"In recent times the doubts concerning its authenticity have grown and the Holy Office, in 1927, declared that; after careful examination of the whole circumstances, its genuineness could be denied." (Fundamentals of Catholic Dogma, p.56)

Protestant author Albert Sanders, in his pamphlet entitled, Christian Beliefs, candidly admits that the doctrine of Trinity is unscriptural:

"This belief was not formulated into a doctrine by the Apostles. When the charge is made that the doctrine of the Trinity is not found in the Bible it is a correct charge." (p. 30)

Bible scholar Augustus Hopkins likewise reveals that the term "Trinity" is not found in the Bible but was merely invented by man:

"The term 'Trinity' is not found in Scripture, . . .The invention of the term is ascribed to Tertullian." (Systematic Theology, p. 30)

What will result in the belief in one God with three Persons? The result is "Tritheism," says Albert Sanders:

"Accordingly, if we refer to God, and the Son, and the Holy Spirit as 'persons' we are apt to fall prey to what has been called 'Tritheism,' that is the worship of three Gods." (Christian Beliefs, p. 32)

The term "Trinity" and the Trinitarian dogma are not in the Bible. This teaching came from pagans:

"The Papacy has in some of its churches, as, for instance, in the monastery of the so-called Trinitarians of Madrid, an image of the Triune God, with three heads on one body. The Babylonians had something of the same. . . . of such another divinity, worshipped among the Pagans of Siberia, . . . In India, the supreme divinity, in like manner, in one of the most ancient cave temples, is represented with three heads on one body under the name of 'Eko Deva Trimurtti,' 'One God, three
forms.' In Japan, the Buddhists worship their great divinity, Buddha, with three heads, in the very same form, under the name of 'San Pao Fuh.' All these have existed from ancient times." (The Two Babylons or the Papal Worship: Proved to be the Worship of Nimrod and His Wife, pp.17-18)

The doctrine of the Trinity was never taught by the apostles. Neither was it introduced by the Lord Jesus Christ nor by the Lord God. Instead, such doctrine is founded on pagan traditions. It is not scriptural but heretical. Concerning heresies, the Bible warns that those who practice such will not inherit God's kingdom (cf Gal. 5: 19-21, NKJV).

Who espoused the Trinity doctrine?

Athanasius, a Roman Catholic bishop, was the one who defended this dogma in the Council of Nicaea in 325 called by Constantine I.

Following is a summary of the doctrine of the Trinity (Excerpts from Encyclopedia Americana, 1967th Edition, Volume 27, Page 115-116)

"The central and characteristic Christian doctrine of God is that He exists in Three Persons, the Father, the Son, and the Holy Spirit. ("Holy Ghost" is the traditional English translation of Sanctus Spiritus and means the same as "Holy Spirit.") At the same time, the Christian church insists that God is One in "substance" (Latin substantia, existence or inner essence), and thus combines in a "mystery’ (a formula or conception which really transcends human understanding) the truth set forth in the Holy Scriptures. It is held that although the doctrine is beyond the grasp of human reason, it is, like many of the formulations of physical science, not contrary to reason, and may be apprehended (though may not be comprehended) by the human mind.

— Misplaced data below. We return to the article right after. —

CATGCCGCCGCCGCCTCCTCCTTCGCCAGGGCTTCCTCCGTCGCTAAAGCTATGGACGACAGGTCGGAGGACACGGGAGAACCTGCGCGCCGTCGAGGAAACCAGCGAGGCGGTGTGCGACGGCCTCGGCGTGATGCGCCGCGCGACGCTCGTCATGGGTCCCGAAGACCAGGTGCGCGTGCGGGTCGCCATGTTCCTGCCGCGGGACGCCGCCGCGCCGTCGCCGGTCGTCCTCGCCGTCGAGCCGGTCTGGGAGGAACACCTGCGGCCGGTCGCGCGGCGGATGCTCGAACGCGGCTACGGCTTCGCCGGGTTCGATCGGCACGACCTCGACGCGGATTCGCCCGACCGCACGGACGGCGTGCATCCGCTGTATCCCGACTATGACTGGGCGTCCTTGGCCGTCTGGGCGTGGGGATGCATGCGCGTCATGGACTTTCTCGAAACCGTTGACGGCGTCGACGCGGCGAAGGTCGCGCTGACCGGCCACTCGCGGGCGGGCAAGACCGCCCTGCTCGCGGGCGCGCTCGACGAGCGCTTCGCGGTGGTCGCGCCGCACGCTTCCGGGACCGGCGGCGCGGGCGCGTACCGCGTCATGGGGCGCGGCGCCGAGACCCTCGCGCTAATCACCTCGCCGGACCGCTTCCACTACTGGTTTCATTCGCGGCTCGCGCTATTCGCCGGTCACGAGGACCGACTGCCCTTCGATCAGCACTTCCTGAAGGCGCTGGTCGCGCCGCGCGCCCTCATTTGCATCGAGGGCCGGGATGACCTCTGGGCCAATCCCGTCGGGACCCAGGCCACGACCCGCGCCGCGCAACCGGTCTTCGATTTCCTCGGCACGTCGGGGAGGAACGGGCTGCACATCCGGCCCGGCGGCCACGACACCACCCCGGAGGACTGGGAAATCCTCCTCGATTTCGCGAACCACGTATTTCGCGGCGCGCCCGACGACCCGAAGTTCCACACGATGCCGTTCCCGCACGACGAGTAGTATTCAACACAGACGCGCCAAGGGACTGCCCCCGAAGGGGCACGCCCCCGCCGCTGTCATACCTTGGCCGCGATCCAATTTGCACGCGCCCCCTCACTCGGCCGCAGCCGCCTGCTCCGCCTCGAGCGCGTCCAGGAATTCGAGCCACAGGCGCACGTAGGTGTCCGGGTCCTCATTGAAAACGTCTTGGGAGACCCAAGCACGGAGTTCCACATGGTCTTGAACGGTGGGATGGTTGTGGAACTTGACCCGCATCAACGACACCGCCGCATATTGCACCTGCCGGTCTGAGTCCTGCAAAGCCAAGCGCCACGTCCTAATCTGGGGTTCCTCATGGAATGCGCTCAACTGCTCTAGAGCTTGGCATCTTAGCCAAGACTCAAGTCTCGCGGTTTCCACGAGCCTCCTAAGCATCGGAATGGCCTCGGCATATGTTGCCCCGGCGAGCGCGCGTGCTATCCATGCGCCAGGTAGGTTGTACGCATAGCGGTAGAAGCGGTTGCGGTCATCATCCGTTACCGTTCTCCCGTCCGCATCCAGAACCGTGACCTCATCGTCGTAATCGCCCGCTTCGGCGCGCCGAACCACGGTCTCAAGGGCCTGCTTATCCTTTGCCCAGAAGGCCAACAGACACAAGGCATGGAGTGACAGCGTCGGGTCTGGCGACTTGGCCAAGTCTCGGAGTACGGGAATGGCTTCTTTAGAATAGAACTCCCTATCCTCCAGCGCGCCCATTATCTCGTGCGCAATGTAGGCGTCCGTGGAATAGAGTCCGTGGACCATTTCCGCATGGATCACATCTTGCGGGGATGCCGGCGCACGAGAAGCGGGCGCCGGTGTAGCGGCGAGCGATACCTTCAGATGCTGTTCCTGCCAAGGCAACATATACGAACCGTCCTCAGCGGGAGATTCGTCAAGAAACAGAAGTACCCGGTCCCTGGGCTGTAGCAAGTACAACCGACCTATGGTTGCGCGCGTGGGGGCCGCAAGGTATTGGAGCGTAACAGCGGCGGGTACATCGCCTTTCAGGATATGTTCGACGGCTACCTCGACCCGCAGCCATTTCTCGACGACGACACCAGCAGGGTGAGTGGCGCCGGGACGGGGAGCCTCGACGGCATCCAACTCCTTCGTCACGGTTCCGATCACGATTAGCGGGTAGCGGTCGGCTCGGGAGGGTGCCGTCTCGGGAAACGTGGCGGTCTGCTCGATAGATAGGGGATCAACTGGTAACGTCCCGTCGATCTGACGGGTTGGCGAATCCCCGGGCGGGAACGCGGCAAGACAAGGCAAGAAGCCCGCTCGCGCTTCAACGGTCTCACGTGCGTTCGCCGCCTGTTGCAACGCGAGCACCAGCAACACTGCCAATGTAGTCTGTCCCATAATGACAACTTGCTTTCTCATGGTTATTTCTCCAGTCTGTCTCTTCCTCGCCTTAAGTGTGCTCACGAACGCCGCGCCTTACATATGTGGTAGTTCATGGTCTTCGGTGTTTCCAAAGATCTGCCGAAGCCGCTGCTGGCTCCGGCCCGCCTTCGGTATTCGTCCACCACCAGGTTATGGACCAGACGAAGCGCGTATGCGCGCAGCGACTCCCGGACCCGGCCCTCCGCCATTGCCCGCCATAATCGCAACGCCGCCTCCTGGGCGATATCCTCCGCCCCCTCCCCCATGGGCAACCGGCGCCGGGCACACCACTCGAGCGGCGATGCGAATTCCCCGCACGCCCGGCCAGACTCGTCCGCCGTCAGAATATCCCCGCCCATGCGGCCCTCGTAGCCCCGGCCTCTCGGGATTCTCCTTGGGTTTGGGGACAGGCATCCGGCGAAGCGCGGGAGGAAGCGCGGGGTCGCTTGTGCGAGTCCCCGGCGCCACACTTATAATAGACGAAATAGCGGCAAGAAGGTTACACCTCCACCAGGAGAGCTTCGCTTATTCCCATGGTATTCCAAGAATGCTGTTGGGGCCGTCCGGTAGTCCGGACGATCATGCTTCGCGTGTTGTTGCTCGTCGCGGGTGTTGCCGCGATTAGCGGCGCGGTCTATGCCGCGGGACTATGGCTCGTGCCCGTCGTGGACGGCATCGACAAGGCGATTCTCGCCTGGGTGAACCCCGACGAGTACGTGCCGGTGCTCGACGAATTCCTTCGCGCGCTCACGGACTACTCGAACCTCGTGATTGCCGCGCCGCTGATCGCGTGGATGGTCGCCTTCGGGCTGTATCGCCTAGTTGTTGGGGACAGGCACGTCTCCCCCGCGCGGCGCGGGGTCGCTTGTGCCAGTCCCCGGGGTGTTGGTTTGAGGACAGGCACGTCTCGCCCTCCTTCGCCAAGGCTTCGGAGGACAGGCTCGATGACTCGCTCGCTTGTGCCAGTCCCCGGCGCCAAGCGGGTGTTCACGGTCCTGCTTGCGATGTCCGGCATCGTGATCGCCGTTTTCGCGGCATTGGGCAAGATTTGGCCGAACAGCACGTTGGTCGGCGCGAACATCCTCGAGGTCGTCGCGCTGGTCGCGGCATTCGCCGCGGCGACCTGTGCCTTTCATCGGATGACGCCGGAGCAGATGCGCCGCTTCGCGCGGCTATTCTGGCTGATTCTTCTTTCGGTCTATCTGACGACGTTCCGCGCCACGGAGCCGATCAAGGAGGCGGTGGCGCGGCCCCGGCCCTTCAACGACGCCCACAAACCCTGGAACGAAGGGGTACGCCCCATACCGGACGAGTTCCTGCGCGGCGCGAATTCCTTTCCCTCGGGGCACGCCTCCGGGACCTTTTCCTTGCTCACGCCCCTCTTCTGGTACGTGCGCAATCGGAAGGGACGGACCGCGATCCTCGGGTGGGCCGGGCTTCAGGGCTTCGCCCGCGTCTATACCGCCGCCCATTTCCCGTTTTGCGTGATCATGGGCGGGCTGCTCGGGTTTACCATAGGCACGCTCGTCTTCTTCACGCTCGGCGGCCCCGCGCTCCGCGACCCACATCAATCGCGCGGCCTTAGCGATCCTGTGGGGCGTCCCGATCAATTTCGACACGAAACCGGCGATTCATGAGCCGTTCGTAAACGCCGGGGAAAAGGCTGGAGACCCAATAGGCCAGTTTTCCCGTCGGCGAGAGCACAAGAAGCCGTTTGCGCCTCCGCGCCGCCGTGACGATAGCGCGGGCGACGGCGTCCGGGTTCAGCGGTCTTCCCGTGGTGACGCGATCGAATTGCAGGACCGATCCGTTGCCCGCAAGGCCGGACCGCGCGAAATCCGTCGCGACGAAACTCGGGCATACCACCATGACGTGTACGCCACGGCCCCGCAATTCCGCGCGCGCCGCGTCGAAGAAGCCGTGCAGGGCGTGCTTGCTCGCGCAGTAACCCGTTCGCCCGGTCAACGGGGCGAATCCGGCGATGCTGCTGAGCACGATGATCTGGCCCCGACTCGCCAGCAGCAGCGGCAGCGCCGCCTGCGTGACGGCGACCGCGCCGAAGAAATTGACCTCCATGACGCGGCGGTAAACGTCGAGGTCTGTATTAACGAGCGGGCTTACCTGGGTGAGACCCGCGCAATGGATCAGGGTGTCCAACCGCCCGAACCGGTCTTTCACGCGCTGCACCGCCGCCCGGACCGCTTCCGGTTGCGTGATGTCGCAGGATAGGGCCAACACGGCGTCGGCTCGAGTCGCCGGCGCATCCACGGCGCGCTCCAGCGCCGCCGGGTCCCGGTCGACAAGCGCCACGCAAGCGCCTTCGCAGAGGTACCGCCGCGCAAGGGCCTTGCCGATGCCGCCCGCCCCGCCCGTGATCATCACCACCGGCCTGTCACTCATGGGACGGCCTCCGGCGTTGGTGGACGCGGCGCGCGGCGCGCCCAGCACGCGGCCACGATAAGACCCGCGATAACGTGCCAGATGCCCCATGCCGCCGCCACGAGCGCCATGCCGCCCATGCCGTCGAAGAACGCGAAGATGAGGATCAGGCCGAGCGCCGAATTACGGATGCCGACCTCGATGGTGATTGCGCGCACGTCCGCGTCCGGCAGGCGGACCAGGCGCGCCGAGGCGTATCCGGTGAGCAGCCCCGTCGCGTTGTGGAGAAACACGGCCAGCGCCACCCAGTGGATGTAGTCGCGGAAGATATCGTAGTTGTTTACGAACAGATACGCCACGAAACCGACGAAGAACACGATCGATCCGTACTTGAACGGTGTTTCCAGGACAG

The simplest affirmation is that God is ‘Three in One, and One in Three...’ GOD IS FATHER, AND THE FATHER IS GOD; GOD IS SON, AND THE SON IS GOD; GOD IS SPIRIT, AND THE SPIRIT IS GOD...(But the Father is not the Son and the Spirit, the Son is not the Father and the Spirit, and the Spirit is not the Son and the Father, and yet there is only ONE GOD.)

The full development of TRINITARIANISM took place in the West, in the Scholasticism of the Middle Ages, when an explanation was undertaken in terms of philosophy and psychology, especially of the recovered ARISTOTELIANISM of the 13th century. The classical exposition is found in the works of St. Thomas Aquinas, whose views on this subject had dominated most of later Christian theology, both Roman Catholic and Protestant."

Comments on the Trinitarian Doctrine

Historical accounts

1. Why did it take more than 300 years to formulate a doctrine for the identity of God? Did not the Apostles of Christ, in 30-96 A.D., expound on the singularity of God and Jesus Christ?

2. Why did the work of Aristotle, a noted pagan philosopher, find its place in this doctrine?

3. And why did the academe, "Scholasticism of the Middle Ages," become the center for the development of this concept? Is God’s revelation confined only to a special place like the schools, and to a certain sector of society, like the intellectual elite?

4. Why did it need philosophy to expound on the identity of God?

5. Is the Sacred Scripture, which is accepted as the inspired word of God, not enough to fully introduce God?

The doctrine teaches that the Three Divine Persons of God -- the Father, the Son, and the Holy Spirit -- are co-equal in omniscience, in omnipotence, and in everything.

1. Why did the Son say that the Father is greater than He, if they are co-equal in omnipotence?

John 14:28 "... I go unto the Father: for my Father is greater than I."

2. Why did the Son say that the Father knows something that He does not know, if they are co-equal in omniscience?

Mark 13:32 "But of that day and that hour knoweth no man, no, not the angels which are in heaven, neither the Son, but the Father."

3. The doctrine teaches that the Son is just as omnipresent as the Father and the Holy Spirit. Why was the Son not found in all places of Israel , or in every place in the years 1 – 33 A.D.?

4. The doctrine teaches that the Holy Spirit is co-equal in omniscience with the Father and the Son. Why does the Son say that the Holy Spirit cannot speak on His own?

John 16:13 "Howbeit when he, the Spirit of truth, is come, he will guide you into all truth: for he shall not speak of himself; but whatsoever he shall hear, that shall he speak..."

5) Jesus Christ revealed to John the apostle that there is only one throne in heaven, and the one in the midst of the throne is the "Lamb of God." How could the doctrine explain the three distinct persons of God, in relation to the single throne, and the one in the midst of the throne?